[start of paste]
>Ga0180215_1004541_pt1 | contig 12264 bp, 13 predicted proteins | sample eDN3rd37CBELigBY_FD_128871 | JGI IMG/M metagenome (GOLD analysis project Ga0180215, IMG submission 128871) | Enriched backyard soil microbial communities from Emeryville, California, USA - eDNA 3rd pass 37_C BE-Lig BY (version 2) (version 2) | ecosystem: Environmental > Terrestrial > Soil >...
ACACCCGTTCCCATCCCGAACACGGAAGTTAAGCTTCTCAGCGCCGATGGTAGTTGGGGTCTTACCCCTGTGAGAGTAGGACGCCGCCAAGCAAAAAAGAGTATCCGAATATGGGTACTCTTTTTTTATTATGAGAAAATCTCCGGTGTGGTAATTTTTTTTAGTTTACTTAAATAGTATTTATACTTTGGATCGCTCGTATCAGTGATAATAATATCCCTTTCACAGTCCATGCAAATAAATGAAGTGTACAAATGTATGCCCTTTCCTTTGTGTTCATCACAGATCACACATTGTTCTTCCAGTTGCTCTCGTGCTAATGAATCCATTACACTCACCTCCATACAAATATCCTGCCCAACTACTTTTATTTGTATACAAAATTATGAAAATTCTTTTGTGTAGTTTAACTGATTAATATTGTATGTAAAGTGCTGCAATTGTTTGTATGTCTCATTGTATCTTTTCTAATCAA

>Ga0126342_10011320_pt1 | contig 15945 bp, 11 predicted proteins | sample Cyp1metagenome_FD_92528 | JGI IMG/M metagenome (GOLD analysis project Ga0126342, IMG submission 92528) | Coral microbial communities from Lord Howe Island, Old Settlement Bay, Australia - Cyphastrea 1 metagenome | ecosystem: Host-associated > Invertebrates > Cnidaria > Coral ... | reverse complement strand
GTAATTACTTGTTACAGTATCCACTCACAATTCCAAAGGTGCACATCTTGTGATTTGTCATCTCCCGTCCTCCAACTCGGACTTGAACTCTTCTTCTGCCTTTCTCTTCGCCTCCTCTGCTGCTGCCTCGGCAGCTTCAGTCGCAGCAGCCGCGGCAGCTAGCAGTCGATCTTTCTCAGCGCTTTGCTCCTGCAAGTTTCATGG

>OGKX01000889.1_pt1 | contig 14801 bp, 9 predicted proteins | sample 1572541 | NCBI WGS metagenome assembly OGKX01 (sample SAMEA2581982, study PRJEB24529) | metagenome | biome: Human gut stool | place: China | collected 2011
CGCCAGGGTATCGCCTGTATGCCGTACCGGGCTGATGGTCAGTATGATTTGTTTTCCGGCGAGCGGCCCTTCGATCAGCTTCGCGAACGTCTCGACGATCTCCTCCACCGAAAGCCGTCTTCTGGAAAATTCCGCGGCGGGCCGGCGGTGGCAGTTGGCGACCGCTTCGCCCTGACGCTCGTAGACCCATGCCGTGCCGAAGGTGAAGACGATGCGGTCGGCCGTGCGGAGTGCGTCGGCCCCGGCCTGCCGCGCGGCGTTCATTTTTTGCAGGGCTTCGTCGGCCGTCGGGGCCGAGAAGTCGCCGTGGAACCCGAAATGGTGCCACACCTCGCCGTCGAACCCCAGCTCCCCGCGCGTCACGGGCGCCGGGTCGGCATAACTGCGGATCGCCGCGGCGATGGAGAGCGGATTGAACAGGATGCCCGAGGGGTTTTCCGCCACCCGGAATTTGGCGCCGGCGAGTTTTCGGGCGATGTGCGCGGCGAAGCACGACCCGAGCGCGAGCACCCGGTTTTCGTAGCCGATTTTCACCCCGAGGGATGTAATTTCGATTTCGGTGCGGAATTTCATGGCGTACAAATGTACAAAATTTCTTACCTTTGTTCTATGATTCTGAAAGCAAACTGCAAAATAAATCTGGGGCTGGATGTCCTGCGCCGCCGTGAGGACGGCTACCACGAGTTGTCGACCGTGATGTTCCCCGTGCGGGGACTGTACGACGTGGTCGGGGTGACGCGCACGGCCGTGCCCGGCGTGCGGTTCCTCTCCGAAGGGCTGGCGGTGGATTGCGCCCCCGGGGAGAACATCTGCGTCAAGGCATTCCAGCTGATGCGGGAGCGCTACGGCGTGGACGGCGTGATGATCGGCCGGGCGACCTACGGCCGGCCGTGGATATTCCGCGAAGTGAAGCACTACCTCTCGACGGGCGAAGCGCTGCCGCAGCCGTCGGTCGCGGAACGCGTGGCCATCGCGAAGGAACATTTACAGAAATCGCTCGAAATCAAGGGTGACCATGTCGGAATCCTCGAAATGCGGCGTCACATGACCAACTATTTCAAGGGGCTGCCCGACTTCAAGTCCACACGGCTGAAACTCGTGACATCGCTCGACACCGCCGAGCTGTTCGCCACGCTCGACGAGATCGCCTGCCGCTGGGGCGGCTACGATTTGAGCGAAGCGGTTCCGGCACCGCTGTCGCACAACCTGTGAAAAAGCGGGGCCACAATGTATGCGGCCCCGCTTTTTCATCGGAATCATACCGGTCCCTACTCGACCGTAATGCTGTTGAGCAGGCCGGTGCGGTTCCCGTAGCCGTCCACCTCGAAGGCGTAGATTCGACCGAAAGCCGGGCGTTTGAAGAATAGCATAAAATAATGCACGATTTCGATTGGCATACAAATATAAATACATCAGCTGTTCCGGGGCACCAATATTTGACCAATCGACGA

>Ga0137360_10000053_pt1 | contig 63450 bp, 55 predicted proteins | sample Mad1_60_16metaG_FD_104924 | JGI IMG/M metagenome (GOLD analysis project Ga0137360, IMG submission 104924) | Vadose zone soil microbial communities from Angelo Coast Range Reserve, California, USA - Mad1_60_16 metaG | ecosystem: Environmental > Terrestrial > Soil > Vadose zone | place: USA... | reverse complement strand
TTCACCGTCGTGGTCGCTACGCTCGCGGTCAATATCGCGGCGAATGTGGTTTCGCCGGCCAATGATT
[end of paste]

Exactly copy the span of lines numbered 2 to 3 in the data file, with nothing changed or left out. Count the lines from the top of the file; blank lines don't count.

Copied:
ACACCCGTTCCCATCCCGAACACGGAAGTTAAGCTTCTCAGCGCCGATGGTAGTTGGGGTCTTACCCCTGTGAGAGTAGGACGCCGCCAAGCAAAAAAGAGTATCCGAATATGGGTACTCTTTTTTTATTATGAGAAAATCTCCGGTGTGGTAATTTTTTTTAGTTTACTTAAATAGTATTTATACTTTGGATCGCTCGTATCAGTGATAATAATATCCCTTTCACAGTCCATGCAAATAAATGAAGTGTACAAATGTATGCCCTTTCCTTTGTGTTCATCACAGATCACACATTGTTCTTCCAGTTGCTCTCGTGCTAATGAATCCATTACACTCACCTCCATACAAATATCCTGCCCAACTACTTTTATTTGTATACAAAATTATGAAAATTCTTTTGTGTAGTTTAACTGATTAATATTGTATGTAAAGTGCTGCAATTGTTTGTATGTCTCATTGTATCTTTTCTAATCAA

>Ga0126342_10011320_pt1 | contig 15945 bp, 11 predicted proteins | sample Cyp1metagenome_FD_92528 | JGI IMG/M metagenome (GOLD analysis project Ga0126342, IMG submission 92528) | Coral microbial communities from Lord Howe Island, Old Settlement Bay, Australia - Cyphastrea 1 metagenome | ecosystem: Host-associated > Invertebrates > Cnidaria > Coral ... | reverse complement strand